The Australian Open, which because it is held in mid-January, just two weeks into the new tennis season, is often as noteworthy for the list of absentees as it is for the players on show in Melbourne. But any withdrawals from the 2006 edition, which begins on January 16, will be more than compensated for by the expected participation of Martina Hingis, who is taking up her racket again after three years in retirement.
For women’s tennis, suddenly in a rut, the return of the former world number one is the best Christmas gift imaginable. Yet there is good reason to wonder whether the sport will be any kinder to the 25-year-old Hingis now than it was in the months preceding her departure.
She retired in 2003, ostensibly because of injuries. But there seems little doubt that her decision was also prompted by frustration. Hingis had claimed the number one ranking at the absurdly precocious age of 16 and had captured five grand-slam titles by her 19th birthday. But in the three years that followed, several players – Venus and Serena Williams, Lindsay Davenport and Jennifer Capriati – found the court savvy to accompany their vastly superior power, and the diminutive Hingis, though one of the shrewdest tacticians the women’s game had ever seen, found herself being blasted off the court by bigger, stronger rivals.
Nowhere was this reversal more apparent than at the Australian. Hingis won it in 1997, 1998 and 1999. But the next year, she was crushed in the final by Davenport. In 2001, she again reached the title match, only to fall victim to Capriati’s concussive strokes. Capriati and Hingis had a return engagement the following year, and the result was perhaps the worst loss in Hingis’s career. She squandered a 6-4 4-0 lead and four championship points en route to a devastating loss that saw the Swiss star dissolve in a puddle of tears.
It was a match that perfectly mirrored the arc of her career – she started confidently, found it increasingly difficult to handle the pace being generated on the other side of the net, and finally just collapsed.
Forgetting that nightmare is only one of the challenges now facing Hingis. Tennis is not a sport that produces many comebacks; top players seem to have an uncanny ability to recognise when it is time to quit. Martina Navratilova has come off the sidelines to play doubles, but she is very much an anomaly. Steffi Graf, Chris Evert, Ivan Lendl, Boris Becker, Stefan Edberg, Mats Wilander – all are legends of the Open era, and all retired for good almost as soon as they felt no longer able to compete for major titles.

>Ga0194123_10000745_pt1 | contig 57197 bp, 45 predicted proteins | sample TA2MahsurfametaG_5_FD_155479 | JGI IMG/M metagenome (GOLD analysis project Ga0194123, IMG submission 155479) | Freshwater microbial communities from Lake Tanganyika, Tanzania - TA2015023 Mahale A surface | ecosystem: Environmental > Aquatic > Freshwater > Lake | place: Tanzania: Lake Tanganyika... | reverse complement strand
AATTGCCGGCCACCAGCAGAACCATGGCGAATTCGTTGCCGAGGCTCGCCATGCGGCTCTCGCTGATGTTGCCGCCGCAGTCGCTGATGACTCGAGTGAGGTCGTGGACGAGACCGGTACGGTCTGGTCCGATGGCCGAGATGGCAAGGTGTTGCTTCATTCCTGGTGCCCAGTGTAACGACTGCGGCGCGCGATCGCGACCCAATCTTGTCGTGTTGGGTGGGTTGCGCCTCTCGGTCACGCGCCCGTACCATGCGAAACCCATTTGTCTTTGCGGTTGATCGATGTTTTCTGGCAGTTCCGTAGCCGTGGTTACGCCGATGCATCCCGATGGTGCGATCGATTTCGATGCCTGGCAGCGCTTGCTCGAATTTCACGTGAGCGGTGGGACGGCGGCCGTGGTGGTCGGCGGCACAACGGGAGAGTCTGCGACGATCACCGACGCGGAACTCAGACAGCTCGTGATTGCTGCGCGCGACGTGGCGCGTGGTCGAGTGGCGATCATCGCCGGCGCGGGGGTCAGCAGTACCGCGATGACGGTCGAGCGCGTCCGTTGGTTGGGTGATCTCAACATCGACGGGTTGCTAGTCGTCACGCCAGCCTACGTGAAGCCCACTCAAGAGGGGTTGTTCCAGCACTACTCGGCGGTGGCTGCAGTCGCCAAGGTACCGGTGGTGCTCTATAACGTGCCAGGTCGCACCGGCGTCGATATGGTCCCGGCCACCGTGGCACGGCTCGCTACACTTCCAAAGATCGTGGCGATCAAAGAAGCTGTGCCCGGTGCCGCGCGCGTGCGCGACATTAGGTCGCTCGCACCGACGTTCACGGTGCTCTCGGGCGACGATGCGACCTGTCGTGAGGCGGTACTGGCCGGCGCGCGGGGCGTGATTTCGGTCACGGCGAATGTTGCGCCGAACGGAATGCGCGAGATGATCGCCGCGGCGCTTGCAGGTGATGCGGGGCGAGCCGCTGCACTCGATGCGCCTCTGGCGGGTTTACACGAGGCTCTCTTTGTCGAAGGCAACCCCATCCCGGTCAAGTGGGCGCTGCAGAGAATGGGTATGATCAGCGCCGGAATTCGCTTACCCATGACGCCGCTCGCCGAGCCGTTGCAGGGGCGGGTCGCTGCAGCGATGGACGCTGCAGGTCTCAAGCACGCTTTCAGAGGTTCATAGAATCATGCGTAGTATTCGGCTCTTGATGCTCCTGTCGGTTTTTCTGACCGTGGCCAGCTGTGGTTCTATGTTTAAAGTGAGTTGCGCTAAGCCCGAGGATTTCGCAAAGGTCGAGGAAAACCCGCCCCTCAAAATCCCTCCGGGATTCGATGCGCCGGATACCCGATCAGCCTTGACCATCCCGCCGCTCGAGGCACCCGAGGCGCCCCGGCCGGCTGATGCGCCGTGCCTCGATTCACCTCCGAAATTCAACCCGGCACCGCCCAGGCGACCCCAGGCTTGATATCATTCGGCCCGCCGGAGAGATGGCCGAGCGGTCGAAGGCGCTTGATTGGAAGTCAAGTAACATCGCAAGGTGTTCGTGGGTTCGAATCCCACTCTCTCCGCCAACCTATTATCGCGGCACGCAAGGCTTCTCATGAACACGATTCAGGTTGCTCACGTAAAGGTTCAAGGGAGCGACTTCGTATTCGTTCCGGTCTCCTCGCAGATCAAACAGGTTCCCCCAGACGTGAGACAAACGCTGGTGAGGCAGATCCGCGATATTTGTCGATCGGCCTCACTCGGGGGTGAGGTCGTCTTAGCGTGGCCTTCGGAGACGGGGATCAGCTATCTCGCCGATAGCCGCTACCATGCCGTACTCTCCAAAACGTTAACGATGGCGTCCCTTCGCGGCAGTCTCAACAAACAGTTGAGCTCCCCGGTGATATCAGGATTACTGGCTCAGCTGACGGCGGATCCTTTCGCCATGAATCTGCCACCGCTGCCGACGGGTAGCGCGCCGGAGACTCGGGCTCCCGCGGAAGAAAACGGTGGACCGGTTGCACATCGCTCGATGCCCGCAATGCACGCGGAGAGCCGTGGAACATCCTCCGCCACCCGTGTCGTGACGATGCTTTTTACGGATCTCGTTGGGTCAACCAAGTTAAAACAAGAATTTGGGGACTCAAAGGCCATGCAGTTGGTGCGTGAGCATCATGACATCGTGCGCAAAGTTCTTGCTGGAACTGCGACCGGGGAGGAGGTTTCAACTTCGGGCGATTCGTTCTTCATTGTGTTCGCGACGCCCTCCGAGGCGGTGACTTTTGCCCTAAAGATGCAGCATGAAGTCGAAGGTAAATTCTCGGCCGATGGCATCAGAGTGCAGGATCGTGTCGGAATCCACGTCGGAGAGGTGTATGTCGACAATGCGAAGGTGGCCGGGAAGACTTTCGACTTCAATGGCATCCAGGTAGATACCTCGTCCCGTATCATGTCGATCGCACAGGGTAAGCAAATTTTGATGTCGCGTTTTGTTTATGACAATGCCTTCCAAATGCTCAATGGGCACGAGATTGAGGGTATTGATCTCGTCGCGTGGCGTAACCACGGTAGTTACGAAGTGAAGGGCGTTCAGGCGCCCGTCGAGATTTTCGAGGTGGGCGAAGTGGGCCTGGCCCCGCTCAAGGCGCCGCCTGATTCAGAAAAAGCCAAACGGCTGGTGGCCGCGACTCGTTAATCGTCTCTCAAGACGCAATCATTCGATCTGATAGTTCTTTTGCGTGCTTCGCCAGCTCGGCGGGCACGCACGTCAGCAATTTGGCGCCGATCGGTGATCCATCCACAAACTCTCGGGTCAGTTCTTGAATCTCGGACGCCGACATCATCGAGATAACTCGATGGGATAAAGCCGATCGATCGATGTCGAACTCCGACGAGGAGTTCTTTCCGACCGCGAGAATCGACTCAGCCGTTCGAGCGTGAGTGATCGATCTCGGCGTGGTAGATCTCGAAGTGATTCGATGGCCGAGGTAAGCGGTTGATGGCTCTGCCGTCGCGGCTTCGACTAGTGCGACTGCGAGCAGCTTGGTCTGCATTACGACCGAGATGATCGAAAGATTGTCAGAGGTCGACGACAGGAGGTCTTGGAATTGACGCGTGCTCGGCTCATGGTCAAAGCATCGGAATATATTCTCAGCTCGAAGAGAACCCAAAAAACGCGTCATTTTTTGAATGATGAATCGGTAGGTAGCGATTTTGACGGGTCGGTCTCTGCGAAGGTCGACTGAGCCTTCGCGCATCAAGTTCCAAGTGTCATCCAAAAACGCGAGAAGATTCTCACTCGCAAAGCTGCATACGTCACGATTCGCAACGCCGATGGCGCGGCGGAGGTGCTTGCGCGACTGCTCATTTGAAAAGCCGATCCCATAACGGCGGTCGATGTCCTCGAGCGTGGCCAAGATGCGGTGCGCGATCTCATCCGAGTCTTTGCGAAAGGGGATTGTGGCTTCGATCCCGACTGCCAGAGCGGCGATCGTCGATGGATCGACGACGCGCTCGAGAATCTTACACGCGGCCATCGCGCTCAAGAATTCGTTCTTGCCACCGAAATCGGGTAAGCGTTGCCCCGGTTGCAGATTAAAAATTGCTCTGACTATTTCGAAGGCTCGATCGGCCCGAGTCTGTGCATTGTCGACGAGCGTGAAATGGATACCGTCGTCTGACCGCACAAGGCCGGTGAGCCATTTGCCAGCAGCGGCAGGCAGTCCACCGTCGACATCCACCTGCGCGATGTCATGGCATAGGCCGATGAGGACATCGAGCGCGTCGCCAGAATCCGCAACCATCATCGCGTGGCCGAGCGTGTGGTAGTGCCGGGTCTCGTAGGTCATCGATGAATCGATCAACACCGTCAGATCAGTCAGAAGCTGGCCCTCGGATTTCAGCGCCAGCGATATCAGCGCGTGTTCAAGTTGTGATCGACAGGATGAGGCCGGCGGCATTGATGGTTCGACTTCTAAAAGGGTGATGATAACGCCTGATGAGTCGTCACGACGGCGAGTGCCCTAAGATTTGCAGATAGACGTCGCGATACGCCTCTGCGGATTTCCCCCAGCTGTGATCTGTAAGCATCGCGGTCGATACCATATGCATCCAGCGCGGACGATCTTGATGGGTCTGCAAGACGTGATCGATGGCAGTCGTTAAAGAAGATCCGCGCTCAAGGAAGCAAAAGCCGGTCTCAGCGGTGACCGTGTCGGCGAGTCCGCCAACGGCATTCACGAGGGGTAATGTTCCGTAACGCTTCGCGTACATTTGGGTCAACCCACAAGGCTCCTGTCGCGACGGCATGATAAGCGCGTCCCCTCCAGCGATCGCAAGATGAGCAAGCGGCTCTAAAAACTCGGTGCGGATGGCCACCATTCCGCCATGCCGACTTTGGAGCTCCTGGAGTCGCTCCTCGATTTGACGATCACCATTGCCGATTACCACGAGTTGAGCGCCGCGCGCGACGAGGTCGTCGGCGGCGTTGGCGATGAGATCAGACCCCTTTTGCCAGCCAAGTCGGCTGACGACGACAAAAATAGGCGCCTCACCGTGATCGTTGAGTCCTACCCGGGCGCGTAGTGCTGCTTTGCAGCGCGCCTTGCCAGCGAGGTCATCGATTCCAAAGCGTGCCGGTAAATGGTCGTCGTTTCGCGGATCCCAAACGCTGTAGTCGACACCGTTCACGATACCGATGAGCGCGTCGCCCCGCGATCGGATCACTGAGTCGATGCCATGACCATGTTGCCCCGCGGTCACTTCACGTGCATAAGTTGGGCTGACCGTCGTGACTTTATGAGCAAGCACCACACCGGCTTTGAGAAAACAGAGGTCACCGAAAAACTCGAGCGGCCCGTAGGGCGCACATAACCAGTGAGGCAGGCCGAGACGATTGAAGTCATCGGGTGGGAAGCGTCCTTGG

Indeed, the only player in the Open era to have arguably retired too soon was Bjorn Borg, who quit at 26. But with 11 grand-slam titles to his credit, it can hardly be said that he failed to fulfil his potential. For Hingis, the better analogy may be with the man who drove Borg into retirement, John McEnroe – who, as it happens, recently announced his return to doubles, aged 46. McEnroe, whose game was all about finesse, was the dominant player in the early 1980s. But it was also early that decade that wood rackets became extinct, replaced by metal and composite ones.
The new equipment changed the balance of power in men’s tennis by enabling players to strike the ball with much greater power. McEnroe still had his vaunted finesse, but it was no longer as effective against hard-hitting opponents such as Lendl. When Becker, then a 17-year-old man-child, blasted his way to the Wimbledon crown in 1985, the writing was on the grass, you might say. Perhaps fleeing the inevitable, McEnroe took a six-month sabbatical in 1986, then another between 1987 and 1988. By the time he decided to get serious again about tennis, the game had all but passed him by.
Hingis may be about to experience something similar. True, she has timed
her return impeccably:
with Davenport nearing retirement, Justine Henin-
Hardenne and Capriati battling health issues, and the Williams sisters suffering from what looks to be terminal ennui, women’s tennis is a mess at present. If nothing else, Hingis’s comeback, which officially begins this weekend at the Australian Women’s Hardcourts tournament, will spark some renewed interest in a tour that has lately tested the patience of even loyal fans.
But while there is little doubt that Hingis will be every bit as fit and full of guile as she was three years ago, the women’s game has, if anything, become even more of a grip-it-and-rip-it affair since then. Unless she has found a more effective way of blunting the power game, or has developed the ability to play it herself, it is hard to imagine the sequel having a happier ending than the original.